Bubbles Detector

Summer is time for vacation, and getting ready for a trip has become almost a ritual for me: pack bags for my large family, load the car, don’t forget the GPS and check weather conditions. The last two points, I believe, apply not only to planning a safe and comfortable personal trip, but also to navigating the financial markets.

The financial “weather” seems nice: volatility is extremely low across almost all asset classes, as a consequence of the extra-loose monetary policy. However, as with the weather, we are aware that financial conditions can rapidly change. History suggests that periods of exceptionally low volatility should be treated with skepticism, as they have usually preceded vicious market turmoil.

Market Volatility at Historic Lows: Is This a Healthy Condition?

 

Our “GPS” for navigating market conditions (valuations) is pointing out that some areas of the financial markets are getting stretched. Core government bonds, credit markets and U.S. equities are the most likely candidates for a bubble.

Starting with bonds, there is a lot of debate in the market as to whether economic growth (and consequently interest rates) will remain lower than historical norms for the next decade and beyond. However, we cannot be sure that this will be the case (we will know only ex-post) and, for this reason, we believe it’s not wise to build an investment strategy around this view. Moreover, as the economist Andrew Smithers pointed out in a recent FT.com piece, there seems to be no evidence of a strong empirical long-term relationship between growth (either U.S. growth or global growth) and the U.S. real interest rate.

Even if interest rates “in equilibrium” should be lower, we still see a role for monetary policy in influencing short-term economic cycles. Monetary policy can also be used for other purposes: recently, in its Annual Report, the Bank for International Settlements made a call for tightening monetary policy, by invoking the risk of “euphoric capital markets” and instability.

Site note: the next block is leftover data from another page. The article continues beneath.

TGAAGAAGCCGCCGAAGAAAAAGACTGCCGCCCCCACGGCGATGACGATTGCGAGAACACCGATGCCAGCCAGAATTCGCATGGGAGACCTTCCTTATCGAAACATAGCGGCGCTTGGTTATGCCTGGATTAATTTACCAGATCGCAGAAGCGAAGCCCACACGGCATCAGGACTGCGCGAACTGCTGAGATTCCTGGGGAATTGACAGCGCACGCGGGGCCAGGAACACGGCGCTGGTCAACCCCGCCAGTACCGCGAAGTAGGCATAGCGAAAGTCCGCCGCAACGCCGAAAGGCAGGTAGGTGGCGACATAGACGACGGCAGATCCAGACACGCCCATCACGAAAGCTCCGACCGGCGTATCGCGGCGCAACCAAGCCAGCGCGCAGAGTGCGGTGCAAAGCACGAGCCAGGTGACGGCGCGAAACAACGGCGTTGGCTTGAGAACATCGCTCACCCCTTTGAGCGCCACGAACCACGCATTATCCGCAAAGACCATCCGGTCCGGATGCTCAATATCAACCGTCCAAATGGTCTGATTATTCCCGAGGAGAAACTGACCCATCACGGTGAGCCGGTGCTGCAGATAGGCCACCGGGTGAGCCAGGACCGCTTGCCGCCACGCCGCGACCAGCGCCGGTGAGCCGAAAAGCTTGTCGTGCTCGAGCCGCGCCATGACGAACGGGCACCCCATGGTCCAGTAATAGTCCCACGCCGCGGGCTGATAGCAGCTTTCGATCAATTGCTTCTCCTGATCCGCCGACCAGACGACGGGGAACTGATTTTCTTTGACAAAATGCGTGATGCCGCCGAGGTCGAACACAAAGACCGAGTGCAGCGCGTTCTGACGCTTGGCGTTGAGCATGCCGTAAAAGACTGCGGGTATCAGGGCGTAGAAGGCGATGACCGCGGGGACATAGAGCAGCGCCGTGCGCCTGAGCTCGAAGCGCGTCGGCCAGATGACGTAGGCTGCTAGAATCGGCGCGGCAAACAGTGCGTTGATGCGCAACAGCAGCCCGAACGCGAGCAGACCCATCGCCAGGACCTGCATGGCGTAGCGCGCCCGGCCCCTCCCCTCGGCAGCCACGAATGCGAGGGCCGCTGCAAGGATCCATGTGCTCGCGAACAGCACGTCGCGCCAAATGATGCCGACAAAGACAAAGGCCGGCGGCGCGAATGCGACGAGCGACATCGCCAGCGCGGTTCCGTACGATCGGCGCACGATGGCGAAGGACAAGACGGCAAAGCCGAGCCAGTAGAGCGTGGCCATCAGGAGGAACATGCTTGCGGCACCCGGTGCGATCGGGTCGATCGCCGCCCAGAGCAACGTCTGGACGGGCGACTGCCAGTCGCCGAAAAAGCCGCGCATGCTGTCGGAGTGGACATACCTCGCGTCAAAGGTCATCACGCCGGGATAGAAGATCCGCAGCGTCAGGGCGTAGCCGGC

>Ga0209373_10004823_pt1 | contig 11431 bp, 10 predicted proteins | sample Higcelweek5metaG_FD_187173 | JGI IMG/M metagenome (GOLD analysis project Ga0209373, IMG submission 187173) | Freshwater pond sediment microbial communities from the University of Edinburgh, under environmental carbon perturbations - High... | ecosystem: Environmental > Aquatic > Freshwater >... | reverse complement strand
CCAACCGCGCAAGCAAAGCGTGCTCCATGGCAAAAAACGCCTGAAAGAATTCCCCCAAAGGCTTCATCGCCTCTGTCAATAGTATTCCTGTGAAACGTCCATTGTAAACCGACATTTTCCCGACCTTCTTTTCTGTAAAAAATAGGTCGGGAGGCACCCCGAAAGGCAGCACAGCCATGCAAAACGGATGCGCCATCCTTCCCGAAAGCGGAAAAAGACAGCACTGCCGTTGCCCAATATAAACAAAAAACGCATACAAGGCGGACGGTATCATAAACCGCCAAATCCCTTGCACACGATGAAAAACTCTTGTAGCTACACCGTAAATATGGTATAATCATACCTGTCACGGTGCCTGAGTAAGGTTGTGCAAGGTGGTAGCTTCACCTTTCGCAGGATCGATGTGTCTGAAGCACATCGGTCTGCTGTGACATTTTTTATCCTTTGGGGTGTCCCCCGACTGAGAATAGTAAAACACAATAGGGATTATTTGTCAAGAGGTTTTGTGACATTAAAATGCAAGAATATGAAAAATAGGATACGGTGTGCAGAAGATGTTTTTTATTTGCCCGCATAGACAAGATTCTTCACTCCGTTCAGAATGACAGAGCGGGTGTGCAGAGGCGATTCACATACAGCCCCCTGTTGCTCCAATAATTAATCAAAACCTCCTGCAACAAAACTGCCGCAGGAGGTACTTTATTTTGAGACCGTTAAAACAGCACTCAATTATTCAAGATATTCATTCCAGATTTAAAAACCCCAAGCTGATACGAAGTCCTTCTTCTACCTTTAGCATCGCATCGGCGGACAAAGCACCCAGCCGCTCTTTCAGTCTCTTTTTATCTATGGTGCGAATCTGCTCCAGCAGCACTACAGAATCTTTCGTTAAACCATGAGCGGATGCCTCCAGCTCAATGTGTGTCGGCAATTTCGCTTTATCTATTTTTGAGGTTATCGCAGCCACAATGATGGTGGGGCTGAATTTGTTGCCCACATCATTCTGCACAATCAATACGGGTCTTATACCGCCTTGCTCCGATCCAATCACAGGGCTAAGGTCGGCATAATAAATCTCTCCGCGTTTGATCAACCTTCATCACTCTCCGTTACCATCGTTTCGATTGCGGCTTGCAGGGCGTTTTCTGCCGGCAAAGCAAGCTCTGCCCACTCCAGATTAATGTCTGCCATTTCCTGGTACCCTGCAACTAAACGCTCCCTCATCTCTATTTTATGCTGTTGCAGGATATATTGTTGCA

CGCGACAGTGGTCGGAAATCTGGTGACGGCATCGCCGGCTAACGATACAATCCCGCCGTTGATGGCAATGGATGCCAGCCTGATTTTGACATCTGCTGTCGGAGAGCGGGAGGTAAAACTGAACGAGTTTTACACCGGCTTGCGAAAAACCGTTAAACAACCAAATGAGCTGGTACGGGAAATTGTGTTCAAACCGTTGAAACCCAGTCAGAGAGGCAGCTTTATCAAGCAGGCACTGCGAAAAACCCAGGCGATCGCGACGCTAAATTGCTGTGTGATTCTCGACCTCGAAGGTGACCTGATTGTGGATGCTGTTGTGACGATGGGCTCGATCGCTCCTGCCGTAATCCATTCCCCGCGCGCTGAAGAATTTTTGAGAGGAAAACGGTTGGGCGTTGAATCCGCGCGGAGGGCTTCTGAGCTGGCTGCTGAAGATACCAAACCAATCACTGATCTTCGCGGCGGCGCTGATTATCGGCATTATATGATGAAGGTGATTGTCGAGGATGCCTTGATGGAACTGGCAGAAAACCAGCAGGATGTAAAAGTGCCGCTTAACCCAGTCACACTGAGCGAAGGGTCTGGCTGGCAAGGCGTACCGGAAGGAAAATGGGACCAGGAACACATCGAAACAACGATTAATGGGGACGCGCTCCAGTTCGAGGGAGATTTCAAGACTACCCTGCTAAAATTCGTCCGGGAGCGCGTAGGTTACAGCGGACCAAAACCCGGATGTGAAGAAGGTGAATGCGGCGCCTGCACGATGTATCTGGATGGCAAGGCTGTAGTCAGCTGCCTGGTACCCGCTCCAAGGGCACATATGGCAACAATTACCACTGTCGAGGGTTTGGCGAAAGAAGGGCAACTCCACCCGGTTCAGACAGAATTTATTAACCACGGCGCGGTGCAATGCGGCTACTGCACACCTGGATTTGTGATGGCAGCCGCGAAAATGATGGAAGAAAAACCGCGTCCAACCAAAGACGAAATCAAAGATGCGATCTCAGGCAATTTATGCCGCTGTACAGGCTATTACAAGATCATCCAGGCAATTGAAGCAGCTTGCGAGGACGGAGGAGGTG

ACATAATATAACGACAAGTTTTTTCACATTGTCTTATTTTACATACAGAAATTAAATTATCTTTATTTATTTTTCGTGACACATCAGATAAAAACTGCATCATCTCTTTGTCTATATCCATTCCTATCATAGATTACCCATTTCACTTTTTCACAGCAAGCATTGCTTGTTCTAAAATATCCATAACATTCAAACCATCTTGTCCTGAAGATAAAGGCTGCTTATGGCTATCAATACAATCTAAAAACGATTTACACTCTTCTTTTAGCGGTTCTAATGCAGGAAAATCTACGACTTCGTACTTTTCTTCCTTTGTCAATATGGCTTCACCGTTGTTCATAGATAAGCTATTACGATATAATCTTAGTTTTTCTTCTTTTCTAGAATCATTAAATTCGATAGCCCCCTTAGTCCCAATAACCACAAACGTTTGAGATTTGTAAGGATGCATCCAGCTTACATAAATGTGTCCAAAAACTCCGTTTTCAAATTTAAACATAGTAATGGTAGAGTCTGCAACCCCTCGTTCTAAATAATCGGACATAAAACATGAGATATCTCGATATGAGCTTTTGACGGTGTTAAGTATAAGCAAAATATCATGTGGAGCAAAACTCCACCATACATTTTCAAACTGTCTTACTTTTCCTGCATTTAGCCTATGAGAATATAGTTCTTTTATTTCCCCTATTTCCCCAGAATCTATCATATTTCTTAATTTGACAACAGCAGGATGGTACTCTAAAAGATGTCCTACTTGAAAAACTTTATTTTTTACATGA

Given that economic conditions are improving in the U.S., we are convinced that the current level of real interest rates is cyclically too low. Consequently, we expect a mean reversion of interest rates towards more normal levels, as discussed in Be Aware of New Normal: The Economic Cycle Is Not Dead. This is not a healthy outlook for core government bonds, where yields continue to lie towards the bottom of their historical range.

Meanwhile, credit market valuations are becoming less and less attractive for investors. Spread compression has continued across the whole ratings spectrum. Corporate default rates are artificially low: companies that in the past would have struggled to access the credit market are able to raise money for refinancing. The hunt for yield induced by central banks’ zero interest rate policies has pushed the share of credit assets in household portfolios (as a percentage of total credit outstanding) to unprecedented levels. Meanwhile, liquidity in the trading market is fading.

Both investment-grade and high-yield credit retain some appeal in comparison with core government bonds. However, the upside potential is very limited, while overheating is rising. Therefore credit markets, in our view, need to be handled carefully.